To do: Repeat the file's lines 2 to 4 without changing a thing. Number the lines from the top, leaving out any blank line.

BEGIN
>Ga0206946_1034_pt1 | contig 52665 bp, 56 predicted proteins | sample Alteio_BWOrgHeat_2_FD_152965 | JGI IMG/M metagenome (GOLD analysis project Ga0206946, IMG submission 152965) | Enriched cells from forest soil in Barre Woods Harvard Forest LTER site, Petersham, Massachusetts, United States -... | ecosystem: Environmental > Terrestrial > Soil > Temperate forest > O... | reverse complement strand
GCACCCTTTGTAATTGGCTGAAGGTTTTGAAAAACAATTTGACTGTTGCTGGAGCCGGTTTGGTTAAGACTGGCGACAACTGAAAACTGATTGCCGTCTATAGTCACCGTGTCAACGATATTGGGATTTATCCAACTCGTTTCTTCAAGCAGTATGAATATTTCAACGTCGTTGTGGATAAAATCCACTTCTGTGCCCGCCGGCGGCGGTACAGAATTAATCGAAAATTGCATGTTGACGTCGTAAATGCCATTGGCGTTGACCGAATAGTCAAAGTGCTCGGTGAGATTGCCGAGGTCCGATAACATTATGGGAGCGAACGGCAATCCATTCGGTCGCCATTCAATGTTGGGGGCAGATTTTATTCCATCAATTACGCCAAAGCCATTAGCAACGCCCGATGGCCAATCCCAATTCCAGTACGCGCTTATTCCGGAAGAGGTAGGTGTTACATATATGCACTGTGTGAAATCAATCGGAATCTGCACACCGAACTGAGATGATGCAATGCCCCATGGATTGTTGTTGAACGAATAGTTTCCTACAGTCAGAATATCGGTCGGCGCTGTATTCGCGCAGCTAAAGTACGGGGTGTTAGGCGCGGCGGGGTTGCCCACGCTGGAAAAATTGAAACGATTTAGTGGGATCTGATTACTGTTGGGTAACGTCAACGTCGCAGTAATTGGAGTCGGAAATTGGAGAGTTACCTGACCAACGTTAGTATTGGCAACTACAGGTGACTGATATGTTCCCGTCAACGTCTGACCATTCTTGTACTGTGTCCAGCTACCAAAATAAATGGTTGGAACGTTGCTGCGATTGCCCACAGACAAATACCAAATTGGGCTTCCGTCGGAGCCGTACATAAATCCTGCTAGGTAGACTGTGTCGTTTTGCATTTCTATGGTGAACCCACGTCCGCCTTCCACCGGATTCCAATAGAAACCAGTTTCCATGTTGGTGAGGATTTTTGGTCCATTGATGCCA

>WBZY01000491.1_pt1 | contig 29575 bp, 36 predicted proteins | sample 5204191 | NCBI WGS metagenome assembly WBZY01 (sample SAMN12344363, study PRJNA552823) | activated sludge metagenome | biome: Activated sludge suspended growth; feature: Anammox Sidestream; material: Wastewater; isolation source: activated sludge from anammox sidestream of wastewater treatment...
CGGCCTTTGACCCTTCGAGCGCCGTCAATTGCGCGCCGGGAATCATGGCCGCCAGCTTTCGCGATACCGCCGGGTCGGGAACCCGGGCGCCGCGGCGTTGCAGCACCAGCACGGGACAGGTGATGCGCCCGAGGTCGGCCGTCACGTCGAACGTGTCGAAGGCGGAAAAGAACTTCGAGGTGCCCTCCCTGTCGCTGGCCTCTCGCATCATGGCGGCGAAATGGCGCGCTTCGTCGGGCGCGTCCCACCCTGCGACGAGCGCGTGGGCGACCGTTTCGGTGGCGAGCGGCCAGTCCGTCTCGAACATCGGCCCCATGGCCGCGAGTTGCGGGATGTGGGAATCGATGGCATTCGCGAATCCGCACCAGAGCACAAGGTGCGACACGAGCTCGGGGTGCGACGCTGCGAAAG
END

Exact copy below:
GCACCCTTTGTAATTGGCTGAAGGTTTTGAAAAACAATTTGACTGTTGCTGGAGCCGGTTTGGTTAAGACTGGCGACAACTGAAAACTGATTGCCGTCTATAGTCACCGTGTCAACGATATTGGGATTTATCCAACTCGTTTCTTCAAGCAGTATGAATATTTCAACGTCGTTGTGGATAAAATCCACTTCTGTGCCCGCCGGCGGCGGTACAGAATTAATCGAAAATTGCATGTTGACGTCGTAAATGCCATTGGCGTTGACCGAATAGTCAAAGTGCTCGGTGAGATTGCCGAGGTCCGATAACATTATGGGAGCGAACGGCAATCCATTCGGTCGCCATTCAATGTTGGGGGCAGATTTTATTCCATCAATTACGCCAAAGCCATTAGCAACGCCCGATGGCCAATCCCAATTCCAGTACGCGCTTATTCCGGAAGAGGTAGGTGTTACATATATGCACTGTGTGAAATCAATCGGAATCTGCACACCGAACTGAGATGATGCAATGCCCCATGGATTGTTGTTGAACGAATAGTTTCCTACAGTCAGAATATCGGTCGGCGCTGTATTCGCGCAGCTAAAGTACGGGGTGTTAGGCGCGGCGGGGTTGCCCACGCTGGAAAAATTGAAACGATTTAGTGGGATCTGATTACTGTTGGGTAACGTCAACGTCGCAGTAATTGGAGTCGGAAATTGGAGAGTTACCTGACCAACGTTAGTATTGGCAACTACAGGTGACTGATATGTTCCCGTCAACGTCTGACCATTCTTGTACTGTGTCCAGCTACCAAAATAAATGGTTGGAACGTTGCTGCGATTGCCCACAGACAAATACCAAATTGGGCTTCCGTCGGAGCCGTACATAAATCCTGCTAGGTAGACTGTGTCGTTTTGCATTTCTATGGTGAACCCACGTCCGCCTTCCACCGGATTCCAATAGAAACCAGTTTCCATGTTGGTGAGGATTTTTGGTCCATTGATGCCA

>WBZY01000491.1_pt1 | contig 29575 bp, 36 predicted proteins | sample 5204191 | NCBI WGS metagenome assembly WBZY01 (sample SAMN12344363, study PRJNA552823) | activated sludge metagenome | biome: Activated sludge suspended growth; feature: Anammox Sidestream; material: Wastewater; isolation source: activated sludge from anammox sidestream of wastewater treatment...
CGGCCTTTGACCCTTCGAGCGCCGTCAATTGCGCGCCGGGAATCATGGCCGCCAGCTTTCGCGATACCGCCGGGTCGGGAACCCGGGCGCCGCGGCGTTGCAGCACCAGCACGGGACAGGTGATGCGCCCGAGGTCGGCCGTCACGTCGAACGTGTCGAAGGCGGAAAAGAACTTCGAGGTGCCCTCCCTGTCGCTGGCCTCTCGCATCATGGCGGCGAAATGGCGCGCTTCGTCGGGCGCGTCCCACCCTGCGACGAGCGCGTGGGCGACCGTTTCGGTGGCGAGCGGCCAGTCCGTCTCGAACATCGGCCCCATGGCCGCGAGTTGCGGGATGTGGGAATCGATGGCATTCGCGAATCCGCACCAGAGCACAAGGTGCGACACGAGCTCGGGGTGCGACGCTGCGAAAG